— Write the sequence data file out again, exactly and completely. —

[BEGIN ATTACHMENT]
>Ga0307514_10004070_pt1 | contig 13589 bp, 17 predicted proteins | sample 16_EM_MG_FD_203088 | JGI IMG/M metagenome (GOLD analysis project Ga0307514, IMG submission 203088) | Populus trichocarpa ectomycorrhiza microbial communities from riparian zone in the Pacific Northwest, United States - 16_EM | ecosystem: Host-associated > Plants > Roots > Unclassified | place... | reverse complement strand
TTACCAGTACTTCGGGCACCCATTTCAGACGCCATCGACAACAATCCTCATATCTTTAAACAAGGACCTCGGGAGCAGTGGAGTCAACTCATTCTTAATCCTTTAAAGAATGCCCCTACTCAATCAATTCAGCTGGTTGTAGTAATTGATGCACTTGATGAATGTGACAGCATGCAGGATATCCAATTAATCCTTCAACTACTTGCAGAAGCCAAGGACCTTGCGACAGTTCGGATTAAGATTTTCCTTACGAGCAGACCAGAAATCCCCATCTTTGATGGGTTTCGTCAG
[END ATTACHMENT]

>Ga0307514_10004070_pt1 | contig 13589 bp, 17 predicted proteins | sample 16_EM_MG_FD_203088 | JGI IMG/M metagenome (GOLD analysis project Ga0307514, IMG submission 203088) | Populus trichocarpa ectomycorrhiza microbial communities from riparian zone in the Pacific Northwest, United States - 16_EM | ecosystem: Host-associated > Plants > Roots > Unclassified | place... | reverse complement strand
TTACCAGTACTTCGGGCACCCATTTCAGACGCCATCGACAACAATCCTCATATCTTTAAACAAGGACCTCGGGAGCAGTGGAGTCAACTCATTCTTAATCCTTTAAAGAATGCCCCTACTCAATCAATTCAGCTGGTTGTAGTAATTGATGCACTTGATGAATGTGACAGCATGCAGGATATCCAATTAATCCTTCAACTACTTGCAGAAGCCAAGGACCTTGCGACAGTTCGGATTAAGATTTTCCTTACGAGCAGACCAGAAATCCCCATCTTTGATGGGTTTCGTCAG